Jólabókaflóðið

by Lorin Michel Sunday, December 20, 2015 10:04 PM

Last night, Kevin and I were volunteering for the Southern Arizona Golden Retriever Rescue group, wrapping presents at Barnes & Noble. It was my third time; I’m getting to be a pro. We were there from just before 4 to just after 6. The last gifts we wrapped were for a couple, the wife of which I had spoken to earlier when she walked by the table and asked: “Are you guys wrapping presents?” I replied that we were indeed. She could barely contain her joy.

Shortly thereafter a gentleman came to the table and asked that we wrap a book for his wife. As we wrapped, I asked if he wanted to pick out a to/from tag and he said: “No. It’s just the two of us.” As we were finishing his book, his wife came up to have us wrap her book, the same woman who had asked about wrapping. That’s when she told us the story of Jólabókaflóðið.

Iceland is one of the most prolific countries in the world when it comes to book publishing. Each year, between October and November, the majority of new titles are published in preparation for what it known as the flood of books. Jólabókaflóðið. 

This flood is what sustains the country’s publishing industry, which publishes approximately five titles for every 1000 residents. It is fueled by the Icelandic tradition of buying books to be given and read on Christmas Eve. Nearly all Icelanders receive at least one book for Christmas, and at the end of the evening, most retire to their beds to read.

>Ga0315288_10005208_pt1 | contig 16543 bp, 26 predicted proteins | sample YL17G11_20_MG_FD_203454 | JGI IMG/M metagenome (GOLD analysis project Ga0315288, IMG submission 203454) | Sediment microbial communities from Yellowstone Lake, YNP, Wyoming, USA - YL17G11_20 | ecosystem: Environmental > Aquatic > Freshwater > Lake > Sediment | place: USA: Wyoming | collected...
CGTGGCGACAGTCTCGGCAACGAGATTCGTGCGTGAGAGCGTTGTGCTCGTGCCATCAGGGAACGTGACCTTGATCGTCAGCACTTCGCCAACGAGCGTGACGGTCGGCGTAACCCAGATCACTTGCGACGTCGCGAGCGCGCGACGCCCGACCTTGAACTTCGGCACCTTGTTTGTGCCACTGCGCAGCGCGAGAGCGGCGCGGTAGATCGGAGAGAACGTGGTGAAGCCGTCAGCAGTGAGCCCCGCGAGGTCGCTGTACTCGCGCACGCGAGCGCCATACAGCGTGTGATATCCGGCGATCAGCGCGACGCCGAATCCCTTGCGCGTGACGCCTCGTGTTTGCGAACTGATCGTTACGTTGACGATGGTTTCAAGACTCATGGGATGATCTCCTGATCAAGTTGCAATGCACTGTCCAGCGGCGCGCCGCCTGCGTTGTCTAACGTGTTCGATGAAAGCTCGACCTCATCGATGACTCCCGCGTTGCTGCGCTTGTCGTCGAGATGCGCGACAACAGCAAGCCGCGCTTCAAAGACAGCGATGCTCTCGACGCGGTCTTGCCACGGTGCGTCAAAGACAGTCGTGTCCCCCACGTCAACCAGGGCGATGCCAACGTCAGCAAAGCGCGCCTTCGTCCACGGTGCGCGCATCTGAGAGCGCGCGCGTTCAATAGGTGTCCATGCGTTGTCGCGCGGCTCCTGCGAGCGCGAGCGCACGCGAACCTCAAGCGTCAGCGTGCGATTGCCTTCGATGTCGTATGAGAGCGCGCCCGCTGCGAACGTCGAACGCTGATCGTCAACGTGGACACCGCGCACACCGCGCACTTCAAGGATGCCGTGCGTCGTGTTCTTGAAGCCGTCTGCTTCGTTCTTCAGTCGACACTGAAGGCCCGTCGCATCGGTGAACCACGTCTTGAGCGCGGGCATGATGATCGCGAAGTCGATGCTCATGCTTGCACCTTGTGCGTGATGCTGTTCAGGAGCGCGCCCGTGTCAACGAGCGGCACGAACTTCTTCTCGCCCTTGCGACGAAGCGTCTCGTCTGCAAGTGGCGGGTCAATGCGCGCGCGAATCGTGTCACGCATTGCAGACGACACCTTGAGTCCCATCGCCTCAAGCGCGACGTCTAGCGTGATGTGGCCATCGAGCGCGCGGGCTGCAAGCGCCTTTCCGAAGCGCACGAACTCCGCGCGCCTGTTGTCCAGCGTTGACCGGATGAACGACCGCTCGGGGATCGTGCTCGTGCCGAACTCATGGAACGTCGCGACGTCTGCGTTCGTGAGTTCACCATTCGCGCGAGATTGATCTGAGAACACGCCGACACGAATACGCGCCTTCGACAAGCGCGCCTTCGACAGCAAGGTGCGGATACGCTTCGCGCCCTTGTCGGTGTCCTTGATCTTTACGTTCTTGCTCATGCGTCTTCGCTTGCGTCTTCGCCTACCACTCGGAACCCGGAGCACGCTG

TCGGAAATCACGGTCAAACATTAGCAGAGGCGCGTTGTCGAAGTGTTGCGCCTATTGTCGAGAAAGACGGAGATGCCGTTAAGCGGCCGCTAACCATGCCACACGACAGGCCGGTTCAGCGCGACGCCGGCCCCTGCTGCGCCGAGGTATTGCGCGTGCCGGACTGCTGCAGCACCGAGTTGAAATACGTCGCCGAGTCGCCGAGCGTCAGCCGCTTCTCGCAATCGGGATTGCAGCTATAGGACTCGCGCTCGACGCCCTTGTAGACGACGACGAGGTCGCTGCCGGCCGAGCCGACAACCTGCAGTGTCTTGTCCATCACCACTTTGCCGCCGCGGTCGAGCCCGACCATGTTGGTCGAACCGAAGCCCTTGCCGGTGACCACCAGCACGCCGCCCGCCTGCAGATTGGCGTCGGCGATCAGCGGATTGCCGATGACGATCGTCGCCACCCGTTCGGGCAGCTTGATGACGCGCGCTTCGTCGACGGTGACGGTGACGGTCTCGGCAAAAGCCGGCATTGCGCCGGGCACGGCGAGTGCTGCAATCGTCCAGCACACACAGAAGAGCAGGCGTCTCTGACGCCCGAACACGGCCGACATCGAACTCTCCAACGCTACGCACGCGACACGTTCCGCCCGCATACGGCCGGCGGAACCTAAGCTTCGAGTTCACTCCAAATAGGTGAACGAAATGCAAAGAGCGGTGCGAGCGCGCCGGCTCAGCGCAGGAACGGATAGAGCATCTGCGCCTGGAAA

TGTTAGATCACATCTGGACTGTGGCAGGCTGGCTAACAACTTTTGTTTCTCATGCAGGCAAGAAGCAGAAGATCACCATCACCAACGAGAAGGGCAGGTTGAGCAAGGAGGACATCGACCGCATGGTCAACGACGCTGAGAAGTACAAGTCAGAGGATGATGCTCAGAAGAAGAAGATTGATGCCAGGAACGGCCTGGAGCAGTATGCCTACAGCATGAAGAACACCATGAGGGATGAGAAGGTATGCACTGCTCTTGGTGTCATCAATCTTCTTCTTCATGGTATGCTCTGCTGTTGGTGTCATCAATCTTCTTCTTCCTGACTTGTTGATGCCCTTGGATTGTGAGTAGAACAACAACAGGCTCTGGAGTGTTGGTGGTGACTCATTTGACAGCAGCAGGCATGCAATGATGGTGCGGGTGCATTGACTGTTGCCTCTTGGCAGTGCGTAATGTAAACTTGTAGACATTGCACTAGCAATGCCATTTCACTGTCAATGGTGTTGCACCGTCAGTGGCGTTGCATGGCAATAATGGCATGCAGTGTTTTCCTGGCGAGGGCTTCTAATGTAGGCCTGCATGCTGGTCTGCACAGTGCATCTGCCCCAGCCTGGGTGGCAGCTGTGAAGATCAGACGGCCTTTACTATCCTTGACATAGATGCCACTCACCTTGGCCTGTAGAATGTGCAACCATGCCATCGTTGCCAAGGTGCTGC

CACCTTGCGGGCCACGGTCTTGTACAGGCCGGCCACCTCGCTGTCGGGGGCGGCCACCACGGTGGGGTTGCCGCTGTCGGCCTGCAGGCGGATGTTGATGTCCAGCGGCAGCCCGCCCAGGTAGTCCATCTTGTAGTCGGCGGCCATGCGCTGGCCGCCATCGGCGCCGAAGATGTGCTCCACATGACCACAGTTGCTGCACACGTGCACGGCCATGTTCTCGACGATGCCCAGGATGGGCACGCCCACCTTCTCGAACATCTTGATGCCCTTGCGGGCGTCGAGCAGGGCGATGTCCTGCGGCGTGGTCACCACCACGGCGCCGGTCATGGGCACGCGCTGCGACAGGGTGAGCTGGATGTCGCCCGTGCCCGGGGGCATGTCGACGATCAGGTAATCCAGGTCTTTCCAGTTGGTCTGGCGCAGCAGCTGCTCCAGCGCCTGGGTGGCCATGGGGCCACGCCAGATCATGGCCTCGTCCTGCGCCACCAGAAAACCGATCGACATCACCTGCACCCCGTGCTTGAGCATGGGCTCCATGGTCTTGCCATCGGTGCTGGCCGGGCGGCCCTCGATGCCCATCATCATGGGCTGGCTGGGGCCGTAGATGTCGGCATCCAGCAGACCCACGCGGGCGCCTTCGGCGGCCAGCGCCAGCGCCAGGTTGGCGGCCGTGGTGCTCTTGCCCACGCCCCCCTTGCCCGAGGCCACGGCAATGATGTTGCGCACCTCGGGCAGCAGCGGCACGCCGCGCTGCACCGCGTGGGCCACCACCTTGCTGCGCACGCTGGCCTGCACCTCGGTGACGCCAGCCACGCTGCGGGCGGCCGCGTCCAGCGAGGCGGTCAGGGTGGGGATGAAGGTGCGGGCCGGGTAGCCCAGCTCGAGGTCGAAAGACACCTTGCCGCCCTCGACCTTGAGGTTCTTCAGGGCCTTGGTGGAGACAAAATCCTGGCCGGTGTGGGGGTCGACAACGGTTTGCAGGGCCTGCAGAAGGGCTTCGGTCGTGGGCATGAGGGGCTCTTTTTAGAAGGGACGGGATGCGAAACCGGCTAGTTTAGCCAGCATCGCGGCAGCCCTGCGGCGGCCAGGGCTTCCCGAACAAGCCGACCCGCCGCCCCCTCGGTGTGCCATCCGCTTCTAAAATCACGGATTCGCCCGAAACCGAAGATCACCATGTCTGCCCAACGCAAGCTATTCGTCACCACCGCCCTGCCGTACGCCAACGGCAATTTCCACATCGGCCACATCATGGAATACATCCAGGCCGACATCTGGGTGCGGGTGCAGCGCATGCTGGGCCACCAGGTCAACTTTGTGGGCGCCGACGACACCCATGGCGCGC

Iceland has a long literary history that dates back to medieval times. They have several books from that time period that are still published and read. Many are published in the native Icelandic language, one mostly spoken only by the 319,000 people who live there. One of the local city libraries regularly loans out 1.2 million books a year, and there’s a television show called Kiljan, devoted entirely to the wonder and joy of books. 

I loved this story. As I was wrapping her book, I asked if there was a particular genre of book that seemed to dominate and she said that it was usually fiction though biographies were popular, too. She showed me the app on her phone. Jólabókaflóðið has been happening since World War II, when there were strict money restrictions that limited what could be imported into Iceland. Paper wasn’t one of the items restricted so books became the Christmas present of choice. Icelanders inside and outside of the country have been honoring the tradition ever since. Every year, a Bokatidindi, or catalog, is published showing hundreds of thousands of new titles. It is distributed to every Icelander. 

The gifts are always hardcover books because books are such an important gift, that they must also be physical. They have to feel substantial. Paperbacks are rare and e-books are non-existent, at Christmas, because that doesn’t fit the tradition. 

I finished wrapping the woman’s gift. We put a lovely gold blow on it. Her husband had moved over the newsstand and was waiting for her to finish. They had come together and then split up in the store with the express purpose of buying each other one book to give on Christmas Eve. They will open them and then spend the rest of the night reading to themselves, reading to each other, enjoying the written word. 

She thanked me and wished me a Merry Christmas. Gleðileg jól. I smiled and wished her the same, and a Christmas Eve in particular filled with the wonder of the books they will gift each other. Filled with a celebration of stories. Sounds like my kind of Christmas.

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